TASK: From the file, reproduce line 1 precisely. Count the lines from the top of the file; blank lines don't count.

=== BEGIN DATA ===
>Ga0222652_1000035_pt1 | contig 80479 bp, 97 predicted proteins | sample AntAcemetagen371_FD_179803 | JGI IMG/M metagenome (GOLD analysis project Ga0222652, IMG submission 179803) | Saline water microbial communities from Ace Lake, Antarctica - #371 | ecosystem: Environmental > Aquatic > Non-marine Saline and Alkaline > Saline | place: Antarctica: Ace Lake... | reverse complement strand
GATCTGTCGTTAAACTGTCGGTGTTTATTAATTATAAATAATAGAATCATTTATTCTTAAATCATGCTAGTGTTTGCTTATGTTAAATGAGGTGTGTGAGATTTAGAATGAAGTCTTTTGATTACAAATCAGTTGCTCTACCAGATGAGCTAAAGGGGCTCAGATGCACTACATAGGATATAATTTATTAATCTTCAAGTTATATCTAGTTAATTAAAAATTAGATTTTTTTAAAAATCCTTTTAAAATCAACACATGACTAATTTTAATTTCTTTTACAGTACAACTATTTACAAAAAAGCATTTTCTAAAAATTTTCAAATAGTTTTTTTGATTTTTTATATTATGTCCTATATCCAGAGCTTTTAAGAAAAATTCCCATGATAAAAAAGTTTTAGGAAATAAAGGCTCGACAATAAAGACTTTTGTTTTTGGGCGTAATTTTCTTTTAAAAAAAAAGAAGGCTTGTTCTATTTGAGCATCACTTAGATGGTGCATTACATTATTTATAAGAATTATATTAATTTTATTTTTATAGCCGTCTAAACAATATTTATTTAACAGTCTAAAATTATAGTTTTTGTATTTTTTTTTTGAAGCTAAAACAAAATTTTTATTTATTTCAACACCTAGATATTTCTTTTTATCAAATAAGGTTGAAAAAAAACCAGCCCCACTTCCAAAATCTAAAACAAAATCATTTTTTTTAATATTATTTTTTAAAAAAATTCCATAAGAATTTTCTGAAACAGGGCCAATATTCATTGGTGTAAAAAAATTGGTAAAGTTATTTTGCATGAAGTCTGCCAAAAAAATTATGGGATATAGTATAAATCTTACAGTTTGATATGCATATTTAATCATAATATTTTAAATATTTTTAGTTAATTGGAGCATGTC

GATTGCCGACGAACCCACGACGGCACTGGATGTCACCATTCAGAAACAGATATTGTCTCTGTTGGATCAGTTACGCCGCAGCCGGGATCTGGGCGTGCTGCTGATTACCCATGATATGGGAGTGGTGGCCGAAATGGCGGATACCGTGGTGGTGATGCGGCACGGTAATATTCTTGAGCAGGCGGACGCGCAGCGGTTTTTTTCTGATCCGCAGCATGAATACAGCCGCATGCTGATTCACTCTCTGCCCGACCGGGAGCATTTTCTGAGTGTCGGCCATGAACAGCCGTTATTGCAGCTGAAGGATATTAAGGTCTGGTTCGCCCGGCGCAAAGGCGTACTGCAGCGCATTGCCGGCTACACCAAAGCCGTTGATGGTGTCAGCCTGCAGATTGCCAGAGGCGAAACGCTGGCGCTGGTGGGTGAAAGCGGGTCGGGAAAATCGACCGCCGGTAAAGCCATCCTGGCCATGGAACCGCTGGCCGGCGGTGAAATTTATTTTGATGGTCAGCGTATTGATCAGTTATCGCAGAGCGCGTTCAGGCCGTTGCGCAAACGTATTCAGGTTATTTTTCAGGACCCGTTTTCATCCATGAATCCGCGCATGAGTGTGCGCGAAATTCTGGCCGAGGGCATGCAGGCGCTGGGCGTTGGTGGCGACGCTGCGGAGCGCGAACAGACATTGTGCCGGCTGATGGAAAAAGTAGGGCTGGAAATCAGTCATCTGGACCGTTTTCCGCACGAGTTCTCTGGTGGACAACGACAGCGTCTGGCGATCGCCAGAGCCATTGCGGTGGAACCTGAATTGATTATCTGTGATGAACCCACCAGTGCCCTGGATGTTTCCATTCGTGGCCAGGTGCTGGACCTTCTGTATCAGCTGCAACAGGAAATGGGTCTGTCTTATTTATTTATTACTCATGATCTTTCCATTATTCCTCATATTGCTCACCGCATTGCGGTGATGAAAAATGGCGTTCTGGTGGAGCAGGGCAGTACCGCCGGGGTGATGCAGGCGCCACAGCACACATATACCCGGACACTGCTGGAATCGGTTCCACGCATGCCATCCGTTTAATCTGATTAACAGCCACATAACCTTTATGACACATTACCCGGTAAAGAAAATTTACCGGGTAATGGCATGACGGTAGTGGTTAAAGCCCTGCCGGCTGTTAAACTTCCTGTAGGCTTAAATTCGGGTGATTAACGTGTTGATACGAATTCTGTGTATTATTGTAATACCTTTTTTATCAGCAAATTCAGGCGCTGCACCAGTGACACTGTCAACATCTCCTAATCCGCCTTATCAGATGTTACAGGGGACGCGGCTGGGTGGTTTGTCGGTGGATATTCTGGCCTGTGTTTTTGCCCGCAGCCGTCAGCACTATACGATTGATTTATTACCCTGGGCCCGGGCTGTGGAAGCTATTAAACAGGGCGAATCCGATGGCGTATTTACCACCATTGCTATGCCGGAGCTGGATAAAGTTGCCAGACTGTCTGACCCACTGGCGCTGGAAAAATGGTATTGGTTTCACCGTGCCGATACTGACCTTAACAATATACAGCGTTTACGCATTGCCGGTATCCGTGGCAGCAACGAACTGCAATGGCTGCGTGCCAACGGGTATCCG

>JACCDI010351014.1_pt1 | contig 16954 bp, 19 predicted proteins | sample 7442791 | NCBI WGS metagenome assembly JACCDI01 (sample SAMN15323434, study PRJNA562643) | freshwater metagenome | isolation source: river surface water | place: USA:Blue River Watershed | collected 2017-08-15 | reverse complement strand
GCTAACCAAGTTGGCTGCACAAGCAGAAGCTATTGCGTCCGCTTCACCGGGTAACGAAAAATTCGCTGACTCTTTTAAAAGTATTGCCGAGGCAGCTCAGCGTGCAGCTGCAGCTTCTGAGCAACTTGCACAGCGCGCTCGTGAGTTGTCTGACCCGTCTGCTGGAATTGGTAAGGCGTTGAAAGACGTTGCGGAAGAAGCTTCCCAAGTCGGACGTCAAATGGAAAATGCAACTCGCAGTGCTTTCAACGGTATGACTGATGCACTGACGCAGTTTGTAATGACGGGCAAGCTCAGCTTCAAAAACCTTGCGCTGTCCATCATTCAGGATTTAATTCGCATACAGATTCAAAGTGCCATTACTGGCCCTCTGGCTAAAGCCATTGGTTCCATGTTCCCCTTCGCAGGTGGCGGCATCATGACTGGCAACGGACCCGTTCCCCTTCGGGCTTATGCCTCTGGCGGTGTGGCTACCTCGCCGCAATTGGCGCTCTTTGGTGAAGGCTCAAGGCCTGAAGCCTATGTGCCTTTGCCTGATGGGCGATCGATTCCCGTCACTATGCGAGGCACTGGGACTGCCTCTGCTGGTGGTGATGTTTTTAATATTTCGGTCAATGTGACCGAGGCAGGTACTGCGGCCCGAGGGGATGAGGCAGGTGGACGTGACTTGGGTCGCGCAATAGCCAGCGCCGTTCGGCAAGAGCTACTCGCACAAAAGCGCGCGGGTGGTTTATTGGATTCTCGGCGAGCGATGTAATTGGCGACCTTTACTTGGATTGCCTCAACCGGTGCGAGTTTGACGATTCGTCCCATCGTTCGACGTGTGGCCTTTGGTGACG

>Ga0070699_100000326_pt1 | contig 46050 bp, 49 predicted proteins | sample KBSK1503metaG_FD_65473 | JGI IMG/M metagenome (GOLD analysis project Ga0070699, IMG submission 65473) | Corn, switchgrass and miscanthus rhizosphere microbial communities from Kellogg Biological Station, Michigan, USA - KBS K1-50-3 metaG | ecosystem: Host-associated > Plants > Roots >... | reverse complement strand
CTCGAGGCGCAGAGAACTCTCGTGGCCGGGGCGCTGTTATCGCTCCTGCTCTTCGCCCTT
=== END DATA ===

>Ga0222652_1000035_pt1 | contig 80479 bp, 97 predicted proteins | sample AntAcemetagen371_FD_179803 | JGI IMG/M metagenome (GOLD analysis project Ga0222652, IMG submission 179803) | Saline water microbial communities from Ace Lake, Antarctica - #371 | ecosystem: Environmental > Aquatic > Non-marine Saline and Alkaline > Saline | place: Antarctica: Ace Lake... | reverse complement strand